EXPLORE
August 30, 2011
After eight heats and a total of 80 contestants, Raven Roost 68's annual Crab Derby finally had its winner. The winning crab was "jockeyed" by Peggy Stankiewicz, the wife of the organization's president, Wayne. The Aug. 20 event, held at Johnson's Highland Inn, raised $700 for the local roost's charity fund, said Wayne Stankiewicz. During the event, which the roost has hosted for approximately seven years, the group also collected school supplies to donate to Baltimore Highlands Elementary School.
EXPLORE
July 1, 2011
I want to thank Ravens Roost 97 for their wonderful help in raising money on my brother John Schneider's behalf ("Ravens Roost members rally for former member," Arbutus Times, June 8). They were thorough in contacting friends and businesses to contribute to this fundraiser. I particularly want to thank Rod Shuh, who was my first contact when I knew John was in financial trouble. Rod had asked me in the summer of 2009 after John's first medical crisis, a stroke, if we needed a fundraiser.
FEATURES
By Marie Marciano Gullard, Special to The Baltimore Sun | May 4, 2011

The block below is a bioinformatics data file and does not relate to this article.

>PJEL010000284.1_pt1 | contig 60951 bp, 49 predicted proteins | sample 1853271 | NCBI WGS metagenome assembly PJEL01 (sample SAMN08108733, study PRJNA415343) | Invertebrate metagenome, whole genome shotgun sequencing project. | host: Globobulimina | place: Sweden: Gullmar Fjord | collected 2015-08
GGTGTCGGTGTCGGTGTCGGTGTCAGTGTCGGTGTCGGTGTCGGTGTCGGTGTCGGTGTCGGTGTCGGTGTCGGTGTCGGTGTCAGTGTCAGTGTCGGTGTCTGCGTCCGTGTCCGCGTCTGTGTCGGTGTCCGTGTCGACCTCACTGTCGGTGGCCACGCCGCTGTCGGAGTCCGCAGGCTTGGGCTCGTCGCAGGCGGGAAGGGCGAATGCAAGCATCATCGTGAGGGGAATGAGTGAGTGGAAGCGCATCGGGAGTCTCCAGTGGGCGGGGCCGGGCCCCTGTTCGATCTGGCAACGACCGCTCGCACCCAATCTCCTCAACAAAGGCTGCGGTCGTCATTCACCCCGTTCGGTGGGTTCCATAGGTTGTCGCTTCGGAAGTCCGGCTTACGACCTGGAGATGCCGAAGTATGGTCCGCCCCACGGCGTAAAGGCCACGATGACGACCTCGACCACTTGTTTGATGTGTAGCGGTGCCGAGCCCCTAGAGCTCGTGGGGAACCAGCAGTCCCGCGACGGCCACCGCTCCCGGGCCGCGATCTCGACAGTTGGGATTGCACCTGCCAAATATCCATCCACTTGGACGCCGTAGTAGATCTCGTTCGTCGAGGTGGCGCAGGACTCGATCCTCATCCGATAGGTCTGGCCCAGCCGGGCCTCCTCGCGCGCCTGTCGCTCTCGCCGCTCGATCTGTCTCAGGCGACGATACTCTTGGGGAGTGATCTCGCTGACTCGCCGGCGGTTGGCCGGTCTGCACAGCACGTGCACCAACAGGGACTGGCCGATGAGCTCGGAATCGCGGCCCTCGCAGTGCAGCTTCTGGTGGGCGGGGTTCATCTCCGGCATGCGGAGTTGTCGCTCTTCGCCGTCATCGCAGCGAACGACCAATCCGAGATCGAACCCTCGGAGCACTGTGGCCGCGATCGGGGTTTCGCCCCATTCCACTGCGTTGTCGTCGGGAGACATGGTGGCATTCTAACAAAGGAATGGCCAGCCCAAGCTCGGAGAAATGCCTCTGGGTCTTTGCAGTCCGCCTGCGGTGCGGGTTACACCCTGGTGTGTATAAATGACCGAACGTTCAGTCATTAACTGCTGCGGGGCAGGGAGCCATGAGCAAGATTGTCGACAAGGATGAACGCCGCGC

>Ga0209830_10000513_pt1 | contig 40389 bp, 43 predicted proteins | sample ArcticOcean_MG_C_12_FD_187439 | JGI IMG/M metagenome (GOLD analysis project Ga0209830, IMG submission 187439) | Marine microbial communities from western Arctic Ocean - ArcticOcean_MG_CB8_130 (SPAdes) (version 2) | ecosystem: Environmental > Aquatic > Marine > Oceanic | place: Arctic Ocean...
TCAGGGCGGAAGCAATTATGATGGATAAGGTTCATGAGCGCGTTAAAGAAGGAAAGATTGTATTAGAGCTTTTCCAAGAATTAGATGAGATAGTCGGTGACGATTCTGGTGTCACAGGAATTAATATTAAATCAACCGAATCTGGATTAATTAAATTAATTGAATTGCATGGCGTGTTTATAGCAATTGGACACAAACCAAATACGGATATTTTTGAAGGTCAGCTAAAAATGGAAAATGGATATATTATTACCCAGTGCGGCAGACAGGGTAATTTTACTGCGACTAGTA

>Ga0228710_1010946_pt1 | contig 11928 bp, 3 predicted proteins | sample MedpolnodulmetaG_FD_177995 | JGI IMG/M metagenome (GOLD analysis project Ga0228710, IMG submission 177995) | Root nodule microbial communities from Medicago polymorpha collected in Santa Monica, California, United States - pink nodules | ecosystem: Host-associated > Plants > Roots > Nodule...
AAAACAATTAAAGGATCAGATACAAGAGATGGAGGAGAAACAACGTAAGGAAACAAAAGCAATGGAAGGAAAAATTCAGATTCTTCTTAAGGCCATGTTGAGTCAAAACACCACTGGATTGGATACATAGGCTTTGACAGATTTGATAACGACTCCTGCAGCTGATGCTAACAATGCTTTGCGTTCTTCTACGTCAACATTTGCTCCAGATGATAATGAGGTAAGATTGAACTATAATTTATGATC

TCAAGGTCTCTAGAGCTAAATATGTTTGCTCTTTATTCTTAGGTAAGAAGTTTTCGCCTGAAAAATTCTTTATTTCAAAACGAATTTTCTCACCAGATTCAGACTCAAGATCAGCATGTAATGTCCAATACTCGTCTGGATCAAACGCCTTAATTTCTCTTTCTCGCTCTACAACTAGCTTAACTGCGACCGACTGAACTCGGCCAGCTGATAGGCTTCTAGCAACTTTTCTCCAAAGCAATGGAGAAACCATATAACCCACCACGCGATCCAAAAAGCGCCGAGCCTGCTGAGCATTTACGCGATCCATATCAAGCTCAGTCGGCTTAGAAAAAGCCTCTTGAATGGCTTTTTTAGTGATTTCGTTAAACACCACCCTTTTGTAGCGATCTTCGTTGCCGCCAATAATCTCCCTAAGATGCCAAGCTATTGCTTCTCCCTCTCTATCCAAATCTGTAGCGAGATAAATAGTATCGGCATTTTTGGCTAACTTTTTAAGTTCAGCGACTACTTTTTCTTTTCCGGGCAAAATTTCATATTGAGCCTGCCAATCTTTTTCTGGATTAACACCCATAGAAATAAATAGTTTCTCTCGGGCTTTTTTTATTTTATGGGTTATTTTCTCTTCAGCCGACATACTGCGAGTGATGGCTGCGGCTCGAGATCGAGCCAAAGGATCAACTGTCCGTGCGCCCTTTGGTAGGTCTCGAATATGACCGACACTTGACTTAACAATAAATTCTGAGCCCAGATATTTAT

Back in 1967, Dick Watts, a widower with two young sons, was renting the carriage house on the large estate of Philip Poe, a descendant cousin of Edgar Allan Poe. He was comfortable living down the hill from the manor house, which backs up to Roland Run in Ruxton. "He used to walk along the property, and one day he said to me, 'This is where you want to raise your boys,'" remembers Dick Watts, 82, who at the time was a coach and director of the athletic department at UMBC. "He said it would be $30,000 to buy it and he took $150 down and financed the rest at 5 percent!"
SPORTS
By Mike Klingaman, The Baltimore Sun | December 4, 2010
When the Ravens host the Pittsburgh Steelers Sunday, Ray Mattern will do something he does just twice a year: root against the hometown team. That's because Mattern, who serves as sergeant-at-arms for Ravens Roost 71 in Middle River, actually grew up a Steelers' fan. On typical Sundays he wears a Joe Flacco jersey, and he once had his beard painted purple. But when kickoff rolls around, he'll be serving up chicken at a Royal Farms store, where he works as an assistant manager, wearing a Ben Roethlisberger jersey beneath his work shirt.
SPORTS
By FROM STAFF REPORTS | March 16, 1997